A Framework for Restructuring the Military Retirement System. Strategic Studies Institute. David S. Lyle et al. July 24, 2013.
The current military retirement system has been integral to sustaining the All Volunteer Force (AVF). Mounting federal budget challenges, however, have raised concern that the program may become fiscally unsustainable. While several restructuring proposals have emerged, none have considered the implications of these changes to the broader issue of manning an AVF. Changes to the existing system could create military personnel shortfalls, adversely affect servicemember and retiree wellbeing, and reduce public confidence in the Armed Forces. With the right analytical framework in place, however, a more holistic system restructuring is possible, one that avoids these negative effects while significantly reducing costs. A comprehensive framework is provided, as well as a proposal that stands to benefit both servicemembers in terms of value and the military in terms of overall cost savings.
[HTML format with a link to the PDF file, 49 pages].
http://www.strategicstudiesinstitute.army.mil/files/1162-summary.pdf Executive Summary [PDF format, 2 pages, 566.69 KB].
Interpreting Recent Trends in the US Auto Industry. Economics & Statistics Administration, U.S. Department of Commerce. Web posted July 18, 2013.
U.S. light vehicle demand has recovered to near pre-recession levels; in fact, June’s seasonally adjusted annual sales rate of almost 16 million vehicles was the highest since 2007. Assembly of light vehicles in the U.S. has also returned to near pre-recession levels. These figures show a remarkable turnaround from just four years ago, when the industry’s major domestically owned firms were bankrupt. The U.S. auto industry has fundamental strengths in demand, quality, and innovation. However, other nations are not standing still, leading to a growing U.S. trade deficit in autos. In particular, Mexico accounts for 26% of the U.S. trade deficit in passenger vehicles and parts (33% if heavy trucks are included). Germany accounts for another 16% of our auto trade deficit, despite significantly higher wages than in the U.S.. Both of these nations could be partners as well as rivals. In particular, having Mexico and the U.S. each specialize in what it does best could mean more total U.S. employment in the industry, by making the overall North American industry more competitive. Policy could play a role in avoiding a race to the bottom, and instead promote growth that leads to higher wages and more innovation on both sides of the border.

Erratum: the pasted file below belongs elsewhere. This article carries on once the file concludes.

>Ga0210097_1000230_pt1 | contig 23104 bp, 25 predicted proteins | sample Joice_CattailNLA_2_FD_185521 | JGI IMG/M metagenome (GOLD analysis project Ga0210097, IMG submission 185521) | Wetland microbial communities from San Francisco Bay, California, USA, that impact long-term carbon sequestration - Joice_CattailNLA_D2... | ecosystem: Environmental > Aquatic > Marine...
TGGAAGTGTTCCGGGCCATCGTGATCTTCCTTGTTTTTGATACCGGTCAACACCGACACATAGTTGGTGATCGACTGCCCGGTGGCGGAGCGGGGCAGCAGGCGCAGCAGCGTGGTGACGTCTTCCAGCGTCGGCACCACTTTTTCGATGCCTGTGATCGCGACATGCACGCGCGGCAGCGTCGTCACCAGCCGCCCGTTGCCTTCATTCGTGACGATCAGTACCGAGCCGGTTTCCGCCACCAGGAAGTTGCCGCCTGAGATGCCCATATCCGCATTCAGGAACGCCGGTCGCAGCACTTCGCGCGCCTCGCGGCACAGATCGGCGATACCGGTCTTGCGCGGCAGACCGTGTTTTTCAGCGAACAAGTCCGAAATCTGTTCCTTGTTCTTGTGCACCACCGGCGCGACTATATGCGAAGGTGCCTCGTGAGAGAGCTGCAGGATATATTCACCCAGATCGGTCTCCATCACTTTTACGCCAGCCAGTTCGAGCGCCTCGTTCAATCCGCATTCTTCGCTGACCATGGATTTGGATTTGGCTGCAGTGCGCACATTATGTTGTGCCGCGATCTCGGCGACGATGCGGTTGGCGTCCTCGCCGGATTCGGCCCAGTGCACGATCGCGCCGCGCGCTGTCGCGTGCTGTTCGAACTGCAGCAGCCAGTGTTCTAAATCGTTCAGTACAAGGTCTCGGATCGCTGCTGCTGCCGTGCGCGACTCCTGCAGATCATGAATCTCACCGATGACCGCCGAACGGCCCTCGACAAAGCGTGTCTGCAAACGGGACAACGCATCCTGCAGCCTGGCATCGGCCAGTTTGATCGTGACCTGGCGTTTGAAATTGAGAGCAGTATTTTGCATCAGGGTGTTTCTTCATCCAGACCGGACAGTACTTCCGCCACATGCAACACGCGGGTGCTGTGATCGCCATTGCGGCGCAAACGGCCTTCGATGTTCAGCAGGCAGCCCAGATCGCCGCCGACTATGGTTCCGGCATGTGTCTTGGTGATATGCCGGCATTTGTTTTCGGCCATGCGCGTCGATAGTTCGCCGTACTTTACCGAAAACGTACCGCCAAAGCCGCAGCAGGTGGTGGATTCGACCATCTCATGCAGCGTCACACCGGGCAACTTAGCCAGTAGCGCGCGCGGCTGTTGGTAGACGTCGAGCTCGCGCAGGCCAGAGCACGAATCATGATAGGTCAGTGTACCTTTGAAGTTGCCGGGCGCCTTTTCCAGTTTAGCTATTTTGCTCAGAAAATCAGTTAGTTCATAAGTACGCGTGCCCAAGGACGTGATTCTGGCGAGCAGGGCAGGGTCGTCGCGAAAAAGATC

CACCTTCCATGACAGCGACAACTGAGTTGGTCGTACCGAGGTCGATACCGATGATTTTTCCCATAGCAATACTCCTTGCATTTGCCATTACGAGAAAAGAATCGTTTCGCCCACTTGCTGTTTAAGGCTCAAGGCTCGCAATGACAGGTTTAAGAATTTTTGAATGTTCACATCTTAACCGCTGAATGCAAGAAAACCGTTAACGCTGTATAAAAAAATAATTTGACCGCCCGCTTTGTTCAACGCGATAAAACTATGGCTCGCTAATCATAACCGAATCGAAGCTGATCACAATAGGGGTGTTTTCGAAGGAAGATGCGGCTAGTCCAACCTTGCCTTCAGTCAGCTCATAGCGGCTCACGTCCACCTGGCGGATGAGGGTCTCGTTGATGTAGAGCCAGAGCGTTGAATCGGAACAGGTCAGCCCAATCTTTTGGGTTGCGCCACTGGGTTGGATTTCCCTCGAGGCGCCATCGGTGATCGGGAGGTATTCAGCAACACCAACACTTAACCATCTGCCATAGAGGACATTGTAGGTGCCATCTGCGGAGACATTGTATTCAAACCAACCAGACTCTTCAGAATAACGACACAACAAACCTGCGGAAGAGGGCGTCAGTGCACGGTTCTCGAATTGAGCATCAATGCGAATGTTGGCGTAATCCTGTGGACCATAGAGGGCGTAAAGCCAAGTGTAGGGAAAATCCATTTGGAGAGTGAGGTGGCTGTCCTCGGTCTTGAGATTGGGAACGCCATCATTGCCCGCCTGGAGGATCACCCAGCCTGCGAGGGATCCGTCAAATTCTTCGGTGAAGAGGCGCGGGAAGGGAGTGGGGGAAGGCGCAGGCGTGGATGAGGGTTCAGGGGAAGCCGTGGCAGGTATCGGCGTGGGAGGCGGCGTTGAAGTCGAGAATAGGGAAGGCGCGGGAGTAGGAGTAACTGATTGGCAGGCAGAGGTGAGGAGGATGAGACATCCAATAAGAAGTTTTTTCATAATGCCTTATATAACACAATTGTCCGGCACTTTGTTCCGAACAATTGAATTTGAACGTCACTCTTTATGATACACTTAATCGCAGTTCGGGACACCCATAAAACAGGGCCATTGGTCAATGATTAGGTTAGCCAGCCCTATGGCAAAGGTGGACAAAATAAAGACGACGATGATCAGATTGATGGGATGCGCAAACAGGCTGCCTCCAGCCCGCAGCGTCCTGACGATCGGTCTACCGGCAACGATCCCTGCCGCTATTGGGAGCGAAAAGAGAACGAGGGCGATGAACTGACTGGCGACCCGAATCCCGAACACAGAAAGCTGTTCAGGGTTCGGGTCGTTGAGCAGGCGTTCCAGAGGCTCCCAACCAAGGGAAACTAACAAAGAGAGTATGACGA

[PDF format, 8 pages, 242.08 KB].
Many Say Economic Recovery Is Still a Long Way Off. Pew Research Center for the People & the Press. July 23, 2013.
Four years after the recession officially ended, the economic recovery remains a long way off in the view of many Americans. A new survey by the Pew Research Center, conducted July 17-21 among 1,480 adults, finds that 44% say it will be a long time before the nation’s economy recovers. Smaller percentages say either the economy already is recovering (28%) or will recover soon (26%). These opinions are little changed from March. But last October, shortly before the presidential election, fewer Americans (36%) said it would be a long time before the economy recovers. [Note: contains copyrighted material].
[PDF format, 19 pages, 531.08 KB].
Taxes on Foreign Earned Income. Urban Institute. Eric Toder. Web posted July 24, 2013.
While taxation of overseas profits of U.S. multinational corporations has made the headlines lately, U.S. citizens who work overseas also face special rules. Unlike most countries, the United States requires that its citizens pay tax on their worldwide income (with a credit for foreign taxes paid), even when they are residing elsewhere. But the United States also allows its citizens who reside abroad exclusion for the first $97,600 of their foreign earned income and a special housing allowance. [Note: contains copyrighted material].
[PDF format, 1 page, 89.70 KB].
How America Pays for College 2013. Sallie Mae. July 23, 2013.
The study gives a compelling look at how today’s families view higher education, manage higher education costs, and tap a variety of funding sources. This year’s study finds that families are adjusting to a new post-recession reality to pay for college. [Note: contains copyrighted material].
[PDF format, 58 pages, 1.69 MB].
The United States and R2P: From Words to Action. U.S. Institute of Peace, U.S. Holocaust Memorial Museum, and the Brookings Institution. Madeleine K. Albright and Richard S. Williamson. July 2013.
The report seeks to increase understanding of the responsibility to protect (R2P), assess how the concept has worked in relevant cases, and identify concrete steps to bolster the will and capacity of U.S. decision makers to respond in a timely manner to threats of genocide, crimes against humanity, and other mass atrocities. [Note: contains copyrighted material].
[PDF format, 36 pages, 621.95 KB].
Earthquakes: Risk, Detection, Warning, and Research. Congressional Research Service, Library of Congress. Peter Folger. July 18, 2013.
Portions of all 50 states and the District of Columbia are vulnerable to earthquake hazards, although risks vary greatly across the country and within individual states. Seismic hazards are greatest in the western United States, particularly in California, Washington, Oregon, and Alaska and Hawaii. California has more citizens and infrastructure at risk than any other state because of the state’s frequent seismic activity combined with its large population and developed infrastructure. The United States faces the possibility of large economic losses from earthquake-damaged buildings and infrastructure. The Federal Emergency Management Agency has estimated that earthquakes cost the United States, on average, over $5 billion per year.
[PDF format, 26 pages, 848.47 KB].